And some of the aspirations for the next map:
Transparency. A process that people can understand, and a map that lets people know clearly who represents them.
A map drawn with constituents’ interest in mind, not incumbents.
Compact districts, that are easy to remember and reflect neighborhoods.
A map that makes every voter’s vote really count.
A map that enhances a sense of community among similar neighborhoods.
A map that respects the integrity and reach of vital neighborhood institutions.
A map that does a better job of managing the tensions and inequalities caused by economic disparities.
Encourages district council people to think of good of city as well as of district.
Some pol power, in the house
Finally, and importantly, the group heard from two Council members who deserve major props for bothering to show up.
Maria Quinones-Sanchez is the representative from the Seventh District, which just happens to have been named one of the 10 worst-gerrymandered local election districts in the nation in a much-quoted Azavea analysis.
She vowed that, despite the tight time frame, she’ll try to get the best of the voter-drawn maps in front of her Council colleagues for their consideration.
And she said she felt that many in Council were sincerely interested in producing a better map than last time: “A lot of us want to fix, not just tweak.”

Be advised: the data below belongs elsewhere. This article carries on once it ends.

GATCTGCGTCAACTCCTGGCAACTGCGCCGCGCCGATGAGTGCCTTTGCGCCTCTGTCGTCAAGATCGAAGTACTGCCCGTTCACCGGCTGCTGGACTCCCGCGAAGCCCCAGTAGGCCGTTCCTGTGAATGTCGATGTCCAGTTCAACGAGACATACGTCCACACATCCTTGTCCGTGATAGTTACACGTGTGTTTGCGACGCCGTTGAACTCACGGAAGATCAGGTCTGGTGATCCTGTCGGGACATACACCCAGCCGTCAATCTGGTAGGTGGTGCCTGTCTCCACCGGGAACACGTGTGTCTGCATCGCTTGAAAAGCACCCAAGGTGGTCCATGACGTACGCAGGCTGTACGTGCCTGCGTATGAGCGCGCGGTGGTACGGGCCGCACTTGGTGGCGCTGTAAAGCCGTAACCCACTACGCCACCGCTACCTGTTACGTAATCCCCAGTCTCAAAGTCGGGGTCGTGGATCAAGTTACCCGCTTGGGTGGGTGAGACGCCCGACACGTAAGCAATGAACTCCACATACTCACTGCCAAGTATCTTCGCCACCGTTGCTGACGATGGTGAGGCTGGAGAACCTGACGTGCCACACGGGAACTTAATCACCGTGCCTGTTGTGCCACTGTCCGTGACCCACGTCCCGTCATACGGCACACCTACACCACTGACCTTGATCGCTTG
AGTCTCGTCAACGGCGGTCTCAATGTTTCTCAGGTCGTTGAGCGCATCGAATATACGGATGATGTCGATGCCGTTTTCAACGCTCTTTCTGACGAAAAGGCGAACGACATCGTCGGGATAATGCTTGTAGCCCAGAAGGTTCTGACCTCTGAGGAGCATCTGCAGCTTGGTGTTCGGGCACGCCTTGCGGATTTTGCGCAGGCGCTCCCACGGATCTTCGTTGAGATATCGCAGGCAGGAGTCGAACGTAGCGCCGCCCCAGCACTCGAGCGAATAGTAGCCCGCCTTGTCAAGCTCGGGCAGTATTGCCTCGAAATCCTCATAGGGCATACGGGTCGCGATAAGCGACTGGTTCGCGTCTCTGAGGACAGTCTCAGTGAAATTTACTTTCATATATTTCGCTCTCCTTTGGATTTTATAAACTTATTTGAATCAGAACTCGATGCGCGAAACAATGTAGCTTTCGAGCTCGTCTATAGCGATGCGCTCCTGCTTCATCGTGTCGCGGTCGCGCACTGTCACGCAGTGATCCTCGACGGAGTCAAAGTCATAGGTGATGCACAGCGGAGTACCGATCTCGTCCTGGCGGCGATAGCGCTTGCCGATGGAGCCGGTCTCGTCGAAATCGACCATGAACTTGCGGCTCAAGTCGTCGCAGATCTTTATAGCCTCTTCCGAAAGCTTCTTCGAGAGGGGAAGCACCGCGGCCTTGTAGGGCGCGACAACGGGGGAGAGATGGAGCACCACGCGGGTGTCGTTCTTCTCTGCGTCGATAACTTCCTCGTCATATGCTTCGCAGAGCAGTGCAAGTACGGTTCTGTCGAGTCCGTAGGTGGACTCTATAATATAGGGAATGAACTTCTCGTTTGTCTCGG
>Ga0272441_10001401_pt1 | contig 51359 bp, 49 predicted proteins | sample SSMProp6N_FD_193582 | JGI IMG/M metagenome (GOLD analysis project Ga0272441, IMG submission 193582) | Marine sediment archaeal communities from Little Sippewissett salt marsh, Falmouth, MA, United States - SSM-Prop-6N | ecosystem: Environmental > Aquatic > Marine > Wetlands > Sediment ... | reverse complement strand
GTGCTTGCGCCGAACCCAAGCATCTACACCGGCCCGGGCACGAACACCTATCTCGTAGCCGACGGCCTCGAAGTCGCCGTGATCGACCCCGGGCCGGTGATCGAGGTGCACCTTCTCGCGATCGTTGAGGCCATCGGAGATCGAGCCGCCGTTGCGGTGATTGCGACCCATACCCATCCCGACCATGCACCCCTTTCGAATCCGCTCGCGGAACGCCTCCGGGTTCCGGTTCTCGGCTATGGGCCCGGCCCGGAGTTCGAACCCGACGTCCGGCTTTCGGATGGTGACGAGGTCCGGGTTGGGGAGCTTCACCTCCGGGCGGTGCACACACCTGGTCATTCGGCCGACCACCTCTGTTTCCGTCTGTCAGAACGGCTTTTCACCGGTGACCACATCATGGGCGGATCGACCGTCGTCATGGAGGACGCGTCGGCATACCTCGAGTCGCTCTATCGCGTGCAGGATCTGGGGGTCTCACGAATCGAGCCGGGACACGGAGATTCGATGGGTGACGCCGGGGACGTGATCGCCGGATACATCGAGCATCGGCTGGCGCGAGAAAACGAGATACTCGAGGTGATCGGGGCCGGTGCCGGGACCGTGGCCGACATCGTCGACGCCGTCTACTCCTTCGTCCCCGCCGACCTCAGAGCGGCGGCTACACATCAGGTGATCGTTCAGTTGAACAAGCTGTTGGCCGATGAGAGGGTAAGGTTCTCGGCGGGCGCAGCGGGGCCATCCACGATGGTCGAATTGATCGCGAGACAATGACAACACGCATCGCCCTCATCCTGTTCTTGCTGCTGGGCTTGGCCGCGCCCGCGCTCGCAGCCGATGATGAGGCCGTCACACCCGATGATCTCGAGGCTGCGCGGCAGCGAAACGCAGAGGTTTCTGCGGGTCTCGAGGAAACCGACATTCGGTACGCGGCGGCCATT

At-large Councilman Bill Green noted that the state still hasn’t sent the city final, confirmed population counts for each election division, which are the building blocks of a map. (Of course, Azavea did that work itself to build FixPhillyDistricts, and any competent hand could do a pretty accurate job of it in a day or so.)
The most intriguing point Green made was that, while the City’s Charter orders Council to approve a map by mid-September, or risk losing its pay, nothing says that the map approved next month is set in stone.
This map will not be put into use in this year’s Council elections; its first use will be in the 2015 elections. So, Green pointed out, the Council that’s elected this November and takes office next January could revisit the map. And it will have a number of freshman members who aren’t deeply invested in either the old lines, or the newly fashioned ones.
It’s a great point. Maybe that’s the tack that reformers interested in having a map that fosters, rather than squelches, representative democracy should take:
Council, pass any old map now. But bind yourself by resolution to redo that map by next year at this time, after a full, creative and participatory public process.
I’m sure the FixPhillyDistricts team would be glad to help.
An earlier version of this post listed the wrong number of valid maps submitted so far. The error was entirely due to my clumsy typing, not any mistake by Azavea.